Gravimetric water balance (GWB) cores were taken before wheat planting to determine the amount of water available to the following wheat crop. Cores were separated into four depths: 0-10, 10-30, 30-60, and 60-90 cm. A general linear model was used to find significant differences between crop types as well as between treatments within crops.
Significant differences were seen between all crop types (p=<0.0001). The average soil moisture amounts are shown in the table below.
|Crop||Average Percent Soil Moisture|
|Fallow||17.9 ± 4.81|
|Dry Pea||15.7 ± 8.28|
|Chickpea||12.4 ± 3.32|
|Lentil||13.9 ± 3.84|
|Guar||20.8 ± 2.93|
Within crop types, significant differences varied. The treatments considered were planting date (early, mid, late) and termination treatment (cover crop, grain, fallow). Depth was significant (<0.0001) with moisture concentrations higher at deeper depths. In samples taken after pulse crop harvest, no significant differences were seen between varieties of crops, because of this, only one variety of each crop was sampled before wheat planting.
In guar, no significant differences were seen in the planting date (p=0.3793) or termination treatment (p=0.1159). The termination treatments for guar included only grain and fallow because the guar matured very late in the season and did not have a good cover crop treatment window.
There were also no significant differences seen in grain pea treatments; planting date (p=0.5100), termination treatment (p=0.3596). The termination treatments for grain pea included only grain and fallow because the cover crop treatment window was missed due to unforeseen circumstances.
Within lentils, planting date (p=0.2393) was not significant. Termination treatment (p=<0.0001) was considered significant. An LSD t-test showed that all termination treatments (cover crop, grain, fallow) were significantly different. A table of the averages is shown below.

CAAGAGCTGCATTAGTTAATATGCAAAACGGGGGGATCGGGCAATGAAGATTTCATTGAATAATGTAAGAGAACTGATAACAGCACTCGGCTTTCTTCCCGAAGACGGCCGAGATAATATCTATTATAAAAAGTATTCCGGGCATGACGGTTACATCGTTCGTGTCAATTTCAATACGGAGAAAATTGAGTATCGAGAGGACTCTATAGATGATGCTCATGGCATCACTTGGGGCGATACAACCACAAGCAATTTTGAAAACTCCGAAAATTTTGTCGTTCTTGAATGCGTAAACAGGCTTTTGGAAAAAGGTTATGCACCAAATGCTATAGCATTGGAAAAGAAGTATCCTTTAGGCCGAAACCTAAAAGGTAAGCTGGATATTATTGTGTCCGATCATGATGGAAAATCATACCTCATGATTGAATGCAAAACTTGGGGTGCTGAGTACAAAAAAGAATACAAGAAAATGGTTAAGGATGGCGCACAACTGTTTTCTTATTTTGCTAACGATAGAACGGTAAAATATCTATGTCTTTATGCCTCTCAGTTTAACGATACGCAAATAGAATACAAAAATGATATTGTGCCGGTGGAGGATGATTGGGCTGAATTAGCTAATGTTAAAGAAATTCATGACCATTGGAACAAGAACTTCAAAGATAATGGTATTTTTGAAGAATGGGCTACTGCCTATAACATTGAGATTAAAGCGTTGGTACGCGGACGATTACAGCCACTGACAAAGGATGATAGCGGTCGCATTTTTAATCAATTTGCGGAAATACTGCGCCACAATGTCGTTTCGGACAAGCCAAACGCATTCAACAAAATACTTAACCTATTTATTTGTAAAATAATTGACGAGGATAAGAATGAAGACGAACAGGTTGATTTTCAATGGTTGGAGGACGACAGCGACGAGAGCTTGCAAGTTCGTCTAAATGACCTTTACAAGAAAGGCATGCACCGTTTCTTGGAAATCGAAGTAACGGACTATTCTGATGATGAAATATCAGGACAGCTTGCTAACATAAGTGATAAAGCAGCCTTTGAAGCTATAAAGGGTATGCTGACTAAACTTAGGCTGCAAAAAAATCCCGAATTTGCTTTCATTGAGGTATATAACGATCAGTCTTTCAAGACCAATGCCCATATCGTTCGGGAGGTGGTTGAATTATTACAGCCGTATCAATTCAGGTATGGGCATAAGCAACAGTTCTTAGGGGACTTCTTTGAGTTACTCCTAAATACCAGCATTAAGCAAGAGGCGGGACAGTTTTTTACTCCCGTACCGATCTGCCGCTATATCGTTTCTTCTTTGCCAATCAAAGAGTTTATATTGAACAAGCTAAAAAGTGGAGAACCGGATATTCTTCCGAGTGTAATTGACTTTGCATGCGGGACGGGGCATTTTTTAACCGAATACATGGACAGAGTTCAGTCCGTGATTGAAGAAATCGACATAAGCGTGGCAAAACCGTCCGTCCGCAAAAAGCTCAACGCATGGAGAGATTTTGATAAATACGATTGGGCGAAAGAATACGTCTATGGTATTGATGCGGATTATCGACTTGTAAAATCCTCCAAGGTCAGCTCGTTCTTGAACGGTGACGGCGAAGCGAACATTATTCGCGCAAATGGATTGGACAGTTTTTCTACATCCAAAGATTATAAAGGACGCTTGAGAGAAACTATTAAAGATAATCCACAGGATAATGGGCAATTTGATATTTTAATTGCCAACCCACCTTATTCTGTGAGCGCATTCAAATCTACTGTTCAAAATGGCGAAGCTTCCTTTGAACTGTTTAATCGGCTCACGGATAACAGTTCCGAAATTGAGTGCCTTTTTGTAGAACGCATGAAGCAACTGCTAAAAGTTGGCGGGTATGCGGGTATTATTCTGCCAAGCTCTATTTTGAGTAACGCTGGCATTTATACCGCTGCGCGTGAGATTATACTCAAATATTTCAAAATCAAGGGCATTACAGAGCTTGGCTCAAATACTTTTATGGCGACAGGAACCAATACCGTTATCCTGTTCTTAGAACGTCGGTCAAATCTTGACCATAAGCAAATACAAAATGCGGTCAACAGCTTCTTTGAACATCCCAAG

|Lentil Termination Treatment||Average Percent Soil Moisture|
|Fallow||16.9 ± 4.33|
|Cover Crop||15.0 ± 4.01|
|Grain||12.2 ± 2.90|
Within chickpeas, planting date (p=0.3364) was not significant. Termination treatment was significant (p= <0.0001). Within this, an LSD t-test showed that cover crop and fallow were not significantly different, and grain was significantly different than both cover crop and fallow. Averages of this can be seen in the table below.
|Chickpea Termination Treatment||Average Percent Soil Moisture||Comparisons Significant at 0.05 Level|
|Fallow||15.1 ± 2.94||A|
|Cover Crop||14.1 ± 3.54||A|
|Grain||10.62 ± 1.89||B|
In chickpeas, the interaction between termination treatment and depth was also significant (p= 0.0098). In this LSD t-test, it was determined that the grain termination treatment had significantly lower soil moisture than both fallow and cover crop. Grain also had a more severe moisture dry down at deeper depths. Moisture averages from this are shown in the table below.
|Average Percent Soil Moisture|
|Chickpea Termination Treatment||Depth 1 (0-10 cm)||Depth 2 (10-30 cm)||Depth 3 (30-60 cm)||Depth 4 (60-90 cm)|
|Fallow||11.6 ± 1.20||13.9 ± 1.06||17.1 ±1.81||17.8 ± 1.96|
|Cover Crop||10.3 ± 1.29||13.2 ± 1.21||15.3 ± 1.59||17.7 ± 3.93|
|Grain||8.0 ± 0.78||11.1 ± 0.54||12.1 ± 0.94||11.3 ± 1.66|
Soil Nitrogen Additions:
Soil fertility cores were taken at 3 depths (0-10, 10-30, 30-60 cm) before wheat planting. Soil nitrate concentrations at these depths were analyzed using a general linear model.
Between crop types, termination treatment (grain, cover crop, fallow) were not significant (p=0.9001). Depth was a significant factor (p= <0.0001) with higher concentrations of nitrate at shallower depths. Crop type (p= 0.0363) and crop type by termination treatment (p= 0.0036) were significant with the results shown below.
|Crop Type||NO3 Average Concentration (ppm)||Comparisons Significant at 0.05 Level|
|Chickpea||6.3 ± 5.56||ABCD|
|Grain Pea||4.2 ± 3.23||C|